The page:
Prostate cancer screenings at VA hospitals don't follow guidelines for elderly, study says

January 11, 2012 By Steve Tokar
Louise C. Walter, MD, is a a geriatrician at the UCSF-affiliated San Francisco Veterans Affairs Medical Center.

(Medical Xpress) -- Veterans Affairs hospitals screen elderly men with limited life expectancies for prostate cancer at surprisingly high rates, even though guidelines recommend against such screening, according to a study led by a physician at the UCSF-affiliated San Francisco VA Medical Center (SFVAMC).

“Some VA hospitals are screening up to four fifths of their very ill, very elderly patients, and some as few as one quarter, but none are targeting screening according to the ’s life expectancy,” said principal investigator Louise C. Walter, MD, a geriatrician at SFVAMC and a professor of medicine at UCSF.

The study of 622,262 men at 104 VA medical centers around the country was published electronically in the Journal of General Internal Medicine on Dec. 17, 2011.

The authors found that, nationally, an average of 45 percent of men over age 85 or with four or more serious diseases were given a prostate-specific antigen (PSA) screening test. Screening rates at individual medical centers ranged from 25 percent to 79 percent.

The screening rate you would expect to see for men with limited life expectancy is zero to 20 percent,” said Walter. “No medical center we looked at was in that category.”

Walter noted that the latest guidelines from the U.S. Preventive Services Task Force recommend that men 75 years or older should not be given the PSA screening test because the harms, such as false positive results and unnecessary medical treatments, outweigh the benefits.

The study found that healthy older men with longer were screened at the same rates as frail, ill men. “Low or high, a ’s screening rate had nothing to do with whether the men were sick or well,” said Walter. “As geriatricians well know, some elders are quite healthy and might benefit from screening, while others are quite ill and will not. Decisions about screening and other medical procedures for older patients need to be made on an individual basis.”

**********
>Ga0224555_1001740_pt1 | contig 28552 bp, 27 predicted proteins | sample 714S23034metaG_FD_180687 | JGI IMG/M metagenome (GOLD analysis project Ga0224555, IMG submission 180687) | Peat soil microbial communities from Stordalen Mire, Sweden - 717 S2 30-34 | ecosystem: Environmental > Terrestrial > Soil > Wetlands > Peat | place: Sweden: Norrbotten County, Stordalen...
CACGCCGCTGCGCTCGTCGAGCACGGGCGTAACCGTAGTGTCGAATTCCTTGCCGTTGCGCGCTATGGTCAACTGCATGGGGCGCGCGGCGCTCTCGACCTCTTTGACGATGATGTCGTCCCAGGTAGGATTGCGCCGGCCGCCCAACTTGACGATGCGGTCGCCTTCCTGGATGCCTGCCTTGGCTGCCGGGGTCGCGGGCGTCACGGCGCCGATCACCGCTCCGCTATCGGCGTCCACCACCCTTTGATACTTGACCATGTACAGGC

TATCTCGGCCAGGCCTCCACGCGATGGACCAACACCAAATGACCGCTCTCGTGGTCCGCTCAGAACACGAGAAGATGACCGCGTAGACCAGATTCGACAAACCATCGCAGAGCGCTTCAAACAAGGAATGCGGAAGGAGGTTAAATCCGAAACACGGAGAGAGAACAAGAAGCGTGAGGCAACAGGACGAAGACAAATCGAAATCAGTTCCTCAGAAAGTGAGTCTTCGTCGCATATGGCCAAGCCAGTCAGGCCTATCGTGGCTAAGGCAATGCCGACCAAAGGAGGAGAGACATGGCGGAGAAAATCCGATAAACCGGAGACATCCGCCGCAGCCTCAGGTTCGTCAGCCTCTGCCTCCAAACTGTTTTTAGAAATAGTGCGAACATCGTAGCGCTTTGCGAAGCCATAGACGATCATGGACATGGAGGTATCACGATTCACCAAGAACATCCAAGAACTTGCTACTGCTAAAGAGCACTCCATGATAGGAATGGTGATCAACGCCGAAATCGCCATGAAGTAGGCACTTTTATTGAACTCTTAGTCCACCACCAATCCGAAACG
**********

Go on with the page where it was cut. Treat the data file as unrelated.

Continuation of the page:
The study authors recommend new interventions at VA medical centers to reduce inappropriate PSA screening in elderly men, as well as new communication tools to help weigh the benefits and harms of screening.

VA Hospitals Benefit From University Connection

Walter emphasized that the study was not meant as a criticism of the VA. “In fact, the reason we chose the VA for this study was that it is the only medical system in the country in which you can look at these records at the national level,” she said. “No other health care system has integrated electronic records like the VA’s. They can measure a problem and fix it, which is the beauty of the system.”

According to the study, VA hospitals associated with academic medical centers tended to have lower screening rates. “This has been shown before,” said Walter. “Studies indicate that a university connection encourages both a stronger culture of evidence-based medicine and a weaker malpractice culture, with fewer doctors practicing defensive medicine.”

The researchers also found that hospitals in the southern United States, and hospitals with a higher ratio of nurse practitioners and physicians’ assistants, were likely to have higher screening rates.

Other studies have shown higher screening rates in the South, say the authors, who speculate that the disparity may be attributable to “regional differences in physician attitudes about resource allocation,” which are reflected in higher health care expenditures generally and a more prevalent belief in the effectiveness of PSA screening than in other areas of the country.

The association between a higher ratio of mid-level health care providers and higher is harder to explain, they say, but may indicate limited hospital resources or high patient load, resulting in less rigorous application of screening guidelines.

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